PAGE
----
Ontario Commences its iGaming Application Process

Ontario iGaming image
Ontario Gambling. Image Credit: Shutterstock

The Alcohol and Gaming Commission of Ontario (AGCO) has opened applications for operators interested in joining the newly regulated iGaming market.

The Alcohol and Gaming Commission of Ontario (AGCO) began receiving applications from various providers and operators who wish to become part of the province’s newly regulated iGaming market segment.  Applications for licenses have commenced on 13 September, with the actual permits expected to be issued by the end of the year.

The newly regulated iGaming market segment in Ontario should be active by 1 January 2022 and will be managed and overseen by the recently set up regulatory body, iGaming Ontario.  Nonetheless, the new entity won’t manage online gambling products currently offered by the Ontario Lotteries and Gaming Corporation (OLG).

Applications Now Open

For participants like gaming providers and operators to participate, they must be registered by AGCO under the Gaming Control Act.  Companies will need to provide entity-level disclosure in the applications, such as information and supporting documents, and personal disclosure that includes details on key individuals.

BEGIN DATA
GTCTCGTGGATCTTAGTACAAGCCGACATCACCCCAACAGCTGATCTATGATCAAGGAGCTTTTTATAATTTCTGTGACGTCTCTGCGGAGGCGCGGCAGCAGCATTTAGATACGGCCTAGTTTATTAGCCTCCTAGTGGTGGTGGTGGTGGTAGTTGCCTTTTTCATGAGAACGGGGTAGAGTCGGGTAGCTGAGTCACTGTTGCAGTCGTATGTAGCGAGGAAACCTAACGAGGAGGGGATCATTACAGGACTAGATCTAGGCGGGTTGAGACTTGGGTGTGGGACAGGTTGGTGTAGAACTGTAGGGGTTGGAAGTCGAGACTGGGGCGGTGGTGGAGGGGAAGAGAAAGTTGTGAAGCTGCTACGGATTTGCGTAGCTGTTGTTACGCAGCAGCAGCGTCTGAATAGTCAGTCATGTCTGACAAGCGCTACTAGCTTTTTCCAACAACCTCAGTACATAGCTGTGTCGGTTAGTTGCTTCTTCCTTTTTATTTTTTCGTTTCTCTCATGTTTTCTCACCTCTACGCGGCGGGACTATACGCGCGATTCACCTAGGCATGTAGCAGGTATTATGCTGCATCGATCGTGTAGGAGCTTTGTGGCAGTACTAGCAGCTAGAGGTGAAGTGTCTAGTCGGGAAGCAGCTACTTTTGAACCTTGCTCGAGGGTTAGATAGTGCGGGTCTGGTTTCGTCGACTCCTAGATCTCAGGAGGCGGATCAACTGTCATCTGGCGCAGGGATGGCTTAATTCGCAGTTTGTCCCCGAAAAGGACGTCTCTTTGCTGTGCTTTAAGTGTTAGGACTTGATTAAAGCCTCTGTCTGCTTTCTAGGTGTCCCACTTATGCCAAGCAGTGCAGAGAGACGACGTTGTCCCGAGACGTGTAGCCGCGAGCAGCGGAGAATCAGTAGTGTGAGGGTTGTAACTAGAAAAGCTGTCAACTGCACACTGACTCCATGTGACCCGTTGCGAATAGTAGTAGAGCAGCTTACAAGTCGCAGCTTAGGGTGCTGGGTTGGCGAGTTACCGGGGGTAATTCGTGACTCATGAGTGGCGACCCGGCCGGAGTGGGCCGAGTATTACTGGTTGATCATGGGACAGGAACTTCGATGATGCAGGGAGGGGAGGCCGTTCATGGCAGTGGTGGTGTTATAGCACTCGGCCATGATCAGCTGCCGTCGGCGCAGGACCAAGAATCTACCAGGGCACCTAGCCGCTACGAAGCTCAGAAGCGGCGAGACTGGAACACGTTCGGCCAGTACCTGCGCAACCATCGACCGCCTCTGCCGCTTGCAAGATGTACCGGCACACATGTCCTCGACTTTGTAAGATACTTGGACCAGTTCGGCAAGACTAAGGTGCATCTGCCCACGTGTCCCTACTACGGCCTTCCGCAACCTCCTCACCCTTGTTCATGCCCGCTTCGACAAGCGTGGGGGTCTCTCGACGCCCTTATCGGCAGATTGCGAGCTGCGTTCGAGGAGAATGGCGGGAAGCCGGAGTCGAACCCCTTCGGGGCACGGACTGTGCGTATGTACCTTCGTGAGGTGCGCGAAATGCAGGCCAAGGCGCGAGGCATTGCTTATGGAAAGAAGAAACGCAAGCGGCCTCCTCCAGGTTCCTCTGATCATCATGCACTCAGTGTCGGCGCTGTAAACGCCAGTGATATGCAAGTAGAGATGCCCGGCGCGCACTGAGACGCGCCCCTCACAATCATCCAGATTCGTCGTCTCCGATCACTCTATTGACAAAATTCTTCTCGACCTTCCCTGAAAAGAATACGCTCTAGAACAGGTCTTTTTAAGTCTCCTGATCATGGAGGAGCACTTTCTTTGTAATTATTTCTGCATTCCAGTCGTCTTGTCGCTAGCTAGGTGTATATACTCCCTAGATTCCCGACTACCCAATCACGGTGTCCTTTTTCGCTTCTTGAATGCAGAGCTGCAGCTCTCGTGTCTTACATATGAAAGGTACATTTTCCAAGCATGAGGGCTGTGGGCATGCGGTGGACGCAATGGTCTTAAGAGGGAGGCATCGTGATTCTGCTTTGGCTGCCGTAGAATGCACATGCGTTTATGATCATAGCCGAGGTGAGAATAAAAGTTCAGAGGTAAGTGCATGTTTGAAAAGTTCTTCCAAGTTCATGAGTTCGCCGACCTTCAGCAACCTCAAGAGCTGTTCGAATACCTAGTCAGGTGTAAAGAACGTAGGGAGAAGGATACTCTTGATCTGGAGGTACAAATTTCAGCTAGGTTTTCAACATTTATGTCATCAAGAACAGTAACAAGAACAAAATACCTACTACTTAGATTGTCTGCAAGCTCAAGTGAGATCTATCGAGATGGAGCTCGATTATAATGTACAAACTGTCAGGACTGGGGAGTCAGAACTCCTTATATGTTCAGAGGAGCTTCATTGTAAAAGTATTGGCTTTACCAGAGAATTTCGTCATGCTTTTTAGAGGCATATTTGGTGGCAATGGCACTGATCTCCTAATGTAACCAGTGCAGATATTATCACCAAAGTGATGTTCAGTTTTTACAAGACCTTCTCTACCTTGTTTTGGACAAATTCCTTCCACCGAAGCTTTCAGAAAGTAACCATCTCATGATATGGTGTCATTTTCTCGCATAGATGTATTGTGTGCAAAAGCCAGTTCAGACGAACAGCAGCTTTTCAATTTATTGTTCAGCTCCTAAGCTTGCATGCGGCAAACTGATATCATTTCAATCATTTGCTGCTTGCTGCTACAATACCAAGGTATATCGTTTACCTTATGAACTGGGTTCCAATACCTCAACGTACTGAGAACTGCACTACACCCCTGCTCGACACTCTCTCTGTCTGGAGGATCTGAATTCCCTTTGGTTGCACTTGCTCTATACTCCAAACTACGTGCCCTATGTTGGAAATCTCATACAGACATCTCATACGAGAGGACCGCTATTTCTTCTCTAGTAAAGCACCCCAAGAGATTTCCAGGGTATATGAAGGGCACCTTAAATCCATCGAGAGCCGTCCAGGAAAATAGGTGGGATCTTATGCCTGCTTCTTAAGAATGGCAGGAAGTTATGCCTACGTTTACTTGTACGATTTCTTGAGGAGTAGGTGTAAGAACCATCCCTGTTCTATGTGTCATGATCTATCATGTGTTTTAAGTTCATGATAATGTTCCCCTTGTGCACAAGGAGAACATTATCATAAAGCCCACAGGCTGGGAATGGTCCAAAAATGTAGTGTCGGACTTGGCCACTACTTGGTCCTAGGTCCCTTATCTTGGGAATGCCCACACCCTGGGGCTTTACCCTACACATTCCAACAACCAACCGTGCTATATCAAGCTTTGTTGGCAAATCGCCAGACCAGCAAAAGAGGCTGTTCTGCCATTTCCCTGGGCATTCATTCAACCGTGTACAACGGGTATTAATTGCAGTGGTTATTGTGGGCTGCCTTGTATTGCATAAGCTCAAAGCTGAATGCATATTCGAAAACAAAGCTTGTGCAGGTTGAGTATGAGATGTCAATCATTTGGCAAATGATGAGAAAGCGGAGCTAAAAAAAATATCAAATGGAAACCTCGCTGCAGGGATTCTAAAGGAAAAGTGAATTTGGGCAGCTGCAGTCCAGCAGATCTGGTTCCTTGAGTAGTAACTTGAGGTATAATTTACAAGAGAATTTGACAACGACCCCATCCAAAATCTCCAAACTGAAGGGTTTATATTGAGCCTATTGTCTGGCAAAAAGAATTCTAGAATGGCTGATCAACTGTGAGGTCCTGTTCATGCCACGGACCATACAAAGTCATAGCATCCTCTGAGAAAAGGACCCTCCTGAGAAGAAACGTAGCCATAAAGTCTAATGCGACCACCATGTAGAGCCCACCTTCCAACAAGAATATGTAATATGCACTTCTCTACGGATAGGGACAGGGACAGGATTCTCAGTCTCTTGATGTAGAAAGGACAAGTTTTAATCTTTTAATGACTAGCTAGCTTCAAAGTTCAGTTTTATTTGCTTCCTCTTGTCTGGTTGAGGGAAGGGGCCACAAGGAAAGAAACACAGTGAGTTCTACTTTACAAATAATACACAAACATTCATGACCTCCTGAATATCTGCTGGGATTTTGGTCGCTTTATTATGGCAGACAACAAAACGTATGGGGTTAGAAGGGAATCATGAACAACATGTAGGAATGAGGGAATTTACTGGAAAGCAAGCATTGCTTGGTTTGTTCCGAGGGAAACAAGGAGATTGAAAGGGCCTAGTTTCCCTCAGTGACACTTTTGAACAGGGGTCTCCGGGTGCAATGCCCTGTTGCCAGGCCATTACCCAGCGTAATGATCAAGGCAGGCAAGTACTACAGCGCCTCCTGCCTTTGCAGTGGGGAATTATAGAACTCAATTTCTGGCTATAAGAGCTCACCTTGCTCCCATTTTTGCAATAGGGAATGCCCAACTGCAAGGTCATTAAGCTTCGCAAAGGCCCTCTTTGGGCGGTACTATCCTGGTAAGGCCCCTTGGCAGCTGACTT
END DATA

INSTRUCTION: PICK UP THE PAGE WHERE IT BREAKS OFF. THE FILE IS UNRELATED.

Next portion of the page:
Operators will be required to register each of the web portals that they operate. Successfully registered providers will be able to offer gaming-related products and services to land-based gaming market segments as well. If suppliers presently hold a gaming registration and aim to provide services to the iGaming market, additional contact information would be required from them.

Gaming operators will also be responsible for an annual fee of CA$100,000 for every gaming site they oversee. They will also have an opportunity to choose between one or two-year licenses. Additionally, operators will be expected to pay investigative costs that include the processing of their applications.

The suppliers’ fee will be divided between gaming equipment developers and the remaining categories of gaming providers. Suppliers of gaming-related services and equipment will be required to pay CA$3,000 per year, while manufacturers’ fees have been set at CA$15,000 annually.  Like operators, the suppliers would be given a choice between a one or two-year contract.

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